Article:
When LGO’s Spanish subsidiary, CPS, took over full operations of the field at the end of 2007, no modern geological assessment had been conducted to identify enhancement opportunities. Having undertaken this assessment CPS identified a variety of proven conventional recovery methods and scheduled an exploitation plan to prioritise developments to enhance production levels, though activity levels were curtailed owing to the uncertainty related to the concession expiry date.
As the Company continued to operate the concession without operational or environmental issues, providing local employment in an area where there is high unemployment and with considerable potential still remaining in the field, the Company prepared an application for an extension to the licence period and this was submitted for consideration by the Spanish Authorities in August 2015.
On the 27th January 2017 the Spanish Cabinet of Ministers informed the Company that its Licence extension application for the renewal of the La Lora Concession had been rejected. Contrary to advice obtained by the Company in Spain which suggested that there was a strong case for a renewal, the ultimate decision was taken on a purely legal, rather than commercial or technical basis and this was complicated by relevant petroleum laws changing several times between the granting of the initial licence and its expiry. As a consequence, the Concession terminated at midnight on 31 January 2017.
The Spanish Ministry of Industry, Energy and Tourism (“Ministry”) has indicated that it will offer the Ayoluengo Field to CPS for a new 30-year concession as soon as possible. In the meantime, operations at the Ayoluengo Field have been suspended and employment contracts for the vast majority of CPS’s staff members have also been suspended.
Given the uncertainty in the renewal of the licence, as announced on the 13th January 2017, a temporary shutdown of operations began in mid-January 2017 to ensure the Company was not in breach of operating without a valid Licence. Up to the time of this shutdown, there were 12 wells producing at the Ayoluengo Field. Gas generated from the site was either used directly for the oil heater and pump motors, or converted to electricity and used to run every aspect of the field (from the pumping systems to the office computers).
All wells were produced using conventional downhole pumps and beam engines (nodding donkeys) that were powered by gas produced in the field. The production facility enabled the oil to be treated (by removal of water) and safely stored before being transported to industrial consumers in Northern Spain. Water produced on site was re-injected. Operating in this way ensured that CPS could maximise oil production, whilst fully safeguarding the environment.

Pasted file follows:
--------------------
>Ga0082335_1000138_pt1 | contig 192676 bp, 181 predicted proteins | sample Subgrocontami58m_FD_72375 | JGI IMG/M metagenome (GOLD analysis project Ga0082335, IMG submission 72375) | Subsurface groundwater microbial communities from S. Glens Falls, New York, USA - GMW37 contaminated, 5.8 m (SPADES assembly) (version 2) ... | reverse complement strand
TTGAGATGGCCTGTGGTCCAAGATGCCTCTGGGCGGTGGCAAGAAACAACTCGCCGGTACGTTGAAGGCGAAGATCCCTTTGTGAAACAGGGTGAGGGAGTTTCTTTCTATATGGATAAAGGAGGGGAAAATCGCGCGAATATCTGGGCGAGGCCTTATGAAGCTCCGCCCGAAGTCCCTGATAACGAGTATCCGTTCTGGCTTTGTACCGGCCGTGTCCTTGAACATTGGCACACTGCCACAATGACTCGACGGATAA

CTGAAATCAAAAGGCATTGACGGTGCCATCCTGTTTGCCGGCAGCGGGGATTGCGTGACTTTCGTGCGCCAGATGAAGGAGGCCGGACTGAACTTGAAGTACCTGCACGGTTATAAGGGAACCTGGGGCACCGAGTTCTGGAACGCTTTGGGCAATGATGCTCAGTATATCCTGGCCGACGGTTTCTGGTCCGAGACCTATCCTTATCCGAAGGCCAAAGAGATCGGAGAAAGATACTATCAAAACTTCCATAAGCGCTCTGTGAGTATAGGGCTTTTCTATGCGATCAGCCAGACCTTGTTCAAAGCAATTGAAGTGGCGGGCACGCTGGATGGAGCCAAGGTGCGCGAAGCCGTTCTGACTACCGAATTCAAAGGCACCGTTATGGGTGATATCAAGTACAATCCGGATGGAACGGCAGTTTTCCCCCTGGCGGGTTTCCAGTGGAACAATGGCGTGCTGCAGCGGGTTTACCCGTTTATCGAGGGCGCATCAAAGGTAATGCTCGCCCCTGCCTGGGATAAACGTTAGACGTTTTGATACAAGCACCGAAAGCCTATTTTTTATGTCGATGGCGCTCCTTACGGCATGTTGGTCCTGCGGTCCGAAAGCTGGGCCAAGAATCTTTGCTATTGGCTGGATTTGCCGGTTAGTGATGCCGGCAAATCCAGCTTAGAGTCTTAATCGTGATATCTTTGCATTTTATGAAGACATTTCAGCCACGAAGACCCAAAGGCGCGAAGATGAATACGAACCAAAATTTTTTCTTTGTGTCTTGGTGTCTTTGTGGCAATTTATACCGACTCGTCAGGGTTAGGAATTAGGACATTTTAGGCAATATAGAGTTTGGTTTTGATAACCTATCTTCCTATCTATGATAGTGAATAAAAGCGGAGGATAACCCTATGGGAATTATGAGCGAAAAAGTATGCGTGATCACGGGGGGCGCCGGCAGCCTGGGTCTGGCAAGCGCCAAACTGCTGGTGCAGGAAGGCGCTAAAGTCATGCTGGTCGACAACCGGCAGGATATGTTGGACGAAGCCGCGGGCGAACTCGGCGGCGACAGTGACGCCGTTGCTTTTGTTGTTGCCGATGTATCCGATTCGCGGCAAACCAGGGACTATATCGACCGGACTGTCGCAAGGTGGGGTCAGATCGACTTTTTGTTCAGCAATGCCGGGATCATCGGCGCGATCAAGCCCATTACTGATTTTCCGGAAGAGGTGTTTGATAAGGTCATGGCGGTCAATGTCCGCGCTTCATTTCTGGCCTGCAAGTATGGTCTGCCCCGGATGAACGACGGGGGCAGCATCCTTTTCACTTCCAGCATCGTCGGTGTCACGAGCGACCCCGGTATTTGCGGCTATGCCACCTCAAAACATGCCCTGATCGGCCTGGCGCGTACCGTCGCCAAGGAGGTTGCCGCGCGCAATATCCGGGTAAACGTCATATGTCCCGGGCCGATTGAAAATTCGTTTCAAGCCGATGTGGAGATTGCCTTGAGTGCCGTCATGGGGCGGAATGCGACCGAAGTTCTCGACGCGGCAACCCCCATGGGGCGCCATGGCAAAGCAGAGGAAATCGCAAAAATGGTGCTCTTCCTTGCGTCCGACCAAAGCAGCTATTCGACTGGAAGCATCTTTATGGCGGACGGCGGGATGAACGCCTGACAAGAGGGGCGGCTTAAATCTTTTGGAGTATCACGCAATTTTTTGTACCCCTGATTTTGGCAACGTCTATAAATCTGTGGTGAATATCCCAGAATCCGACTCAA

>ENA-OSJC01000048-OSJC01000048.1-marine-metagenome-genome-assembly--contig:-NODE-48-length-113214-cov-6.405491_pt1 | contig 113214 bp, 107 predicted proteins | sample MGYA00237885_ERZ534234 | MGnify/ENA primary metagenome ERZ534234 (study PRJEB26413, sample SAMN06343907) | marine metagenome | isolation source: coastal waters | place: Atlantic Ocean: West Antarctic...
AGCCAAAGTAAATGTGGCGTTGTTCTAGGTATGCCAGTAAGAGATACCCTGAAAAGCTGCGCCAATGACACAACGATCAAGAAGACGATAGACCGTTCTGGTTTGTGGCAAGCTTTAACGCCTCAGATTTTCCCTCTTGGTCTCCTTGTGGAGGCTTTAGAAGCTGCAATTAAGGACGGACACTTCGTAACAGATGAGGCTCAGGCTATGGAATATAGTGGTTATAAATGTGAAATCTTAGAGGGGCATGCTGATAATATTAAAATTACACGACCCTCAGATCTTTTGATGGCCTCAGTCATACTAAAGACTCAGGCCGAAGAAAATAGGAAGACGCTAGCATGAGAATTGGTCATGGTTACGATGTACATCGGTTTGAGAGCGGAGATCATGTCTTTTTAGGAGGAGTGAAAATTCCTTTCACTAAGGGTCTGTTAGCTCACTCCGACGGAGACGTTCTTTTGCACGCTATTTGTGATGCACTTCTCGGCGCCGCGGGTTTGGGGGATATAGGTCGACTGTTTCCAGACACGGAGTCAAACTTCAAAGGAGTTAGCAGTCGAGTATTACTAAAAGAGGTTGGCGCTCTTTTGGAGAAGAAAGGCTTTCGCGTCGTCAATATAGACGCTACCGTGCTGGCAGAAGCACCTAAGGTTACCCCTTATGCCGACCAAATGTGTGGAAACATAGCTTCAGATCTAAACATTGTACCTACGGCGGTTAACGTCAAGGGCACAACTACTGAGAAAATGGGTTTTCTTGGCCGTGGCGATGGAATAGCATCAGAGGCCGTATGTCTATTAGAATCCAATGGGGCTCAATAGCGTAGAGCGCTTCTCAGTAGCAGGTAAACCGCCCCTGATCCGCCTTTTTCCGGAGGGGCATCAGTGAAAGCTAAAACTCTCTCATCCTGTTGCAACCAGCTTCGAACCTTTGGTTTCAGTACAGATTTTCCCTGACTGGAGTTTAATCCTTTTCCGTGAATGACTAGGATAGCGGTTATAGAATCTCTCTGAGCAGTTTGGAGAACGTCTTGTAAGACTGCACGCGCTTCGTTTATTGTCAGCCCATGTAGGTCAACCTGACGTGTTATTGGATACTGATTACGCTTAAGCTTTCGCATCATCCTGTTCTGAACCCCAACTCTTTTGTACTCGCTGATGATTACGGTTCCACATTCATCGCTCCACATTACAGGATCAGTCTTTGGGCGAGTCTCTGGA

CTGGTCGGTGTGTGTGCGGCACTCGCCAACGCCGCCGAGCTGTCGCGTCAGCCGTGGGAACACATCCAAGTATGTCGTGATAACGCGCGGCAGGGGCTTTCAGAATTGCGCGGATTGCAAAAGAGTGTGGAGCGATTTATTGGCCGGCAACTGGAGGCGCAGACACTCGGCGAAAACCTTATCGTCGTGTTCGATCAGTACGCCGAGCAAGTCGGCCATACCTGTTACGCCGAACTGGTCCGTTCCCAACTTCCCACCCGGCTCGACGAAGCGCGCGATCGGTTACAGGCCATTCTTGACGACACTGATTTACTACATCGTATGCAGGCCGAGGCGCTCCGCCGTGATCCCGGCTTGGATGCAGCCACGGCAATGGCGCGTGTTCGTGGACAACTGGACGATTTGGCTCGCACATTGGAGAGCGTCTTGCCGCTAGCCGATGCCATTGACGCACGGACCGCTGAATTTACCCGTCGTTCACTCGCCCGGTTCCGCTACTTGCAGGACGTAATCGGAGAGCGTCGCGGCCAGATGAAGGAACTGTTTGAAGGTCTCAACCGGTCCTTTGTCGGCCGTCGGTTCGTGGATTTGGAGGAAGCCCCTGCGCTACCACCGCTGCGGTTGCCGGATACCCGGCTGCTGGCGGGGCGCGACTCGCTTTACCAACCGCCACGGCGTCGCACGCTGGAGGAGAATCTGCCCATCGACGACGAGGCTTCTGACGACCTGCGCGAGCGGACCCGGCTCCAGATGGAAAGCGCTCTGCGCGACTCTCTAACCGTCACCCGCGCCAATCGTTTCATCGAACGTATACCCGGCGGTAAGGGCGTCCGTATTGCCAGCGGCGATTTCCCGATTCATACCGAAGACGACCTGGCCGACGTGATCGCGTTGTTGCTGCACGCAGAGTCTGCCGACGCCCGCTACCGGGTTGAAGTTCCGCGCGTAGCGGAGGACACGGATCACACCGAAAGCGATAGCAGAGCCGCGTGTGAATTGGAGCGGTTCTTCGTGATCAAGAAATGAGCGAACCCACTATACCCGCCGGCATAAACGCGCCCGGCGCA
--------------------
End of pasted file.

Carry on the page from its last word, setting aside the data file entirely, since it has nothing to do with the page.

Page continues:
Ayoluengo Oilfield (100% LGO)
- Acquired by LGO in October 2007
- Largest Spanish onshore oilfield
- Low sulphur crude, 37 degree API
- Total production 17 mmbbls, peak in 1969
- Original oil in place 104 mmbbls (P50)
- Original facility capacity 10,000 bopd
- Production enhancement plan awaiting licence renewal
- Future potential in EOR and deeper reservoir targets
- Oil sold as fuel oil to industrial users
- Oil sales agreement with BP to handle higher output
The field lies in a National Park and extensive remediation had been undertaken by LGO to remove oil contamination accumulated on some well sites during the field’s history. New concrete pads and bunded storage tanks were installed by CPS to remediate historic damage and prevent future environmental impact.
Up to the point of the field suspension, the produced crude was sold as fuel for furnaces in industrial processes such as glass manufacture and cement making. At higher production rates the oil could be transported to the BP oil refinery at Castellón for use in the manufacture of a wide range of petroleum products.
Hontomin Oilfied (100% LGO)
Following additional well intervention in 2011 on previously drilled well Hontomin-2 CPS has applied for a concession to produce the Hontomin Oilfield located some 25 kilometres from Ayoluengo Field. The Hontomin accumulation is relatively small, however, the Company believes that if it could be developed in combination with a renewal of the La Lora Concession for the Ayoluengo Field. This application is now unlikely to progress given the rejection of the La Lora renewal.
LGO Energy plc
+44 (0) 203 794 9230
Leo Koot / James Thadchanamoorthy
Beaumont Cornish Limited
+44 (0) 20 7628 3396
Nomad and Joint Broker
Roland Cornish / Rosalind Hill Abrahams
+44 (0) 20 3005 5000
Andrew Monk / Andrew Raca
+44 (0) 20 3757 4983
Public and Investor Relations
Gordon Poole / Billy Clegg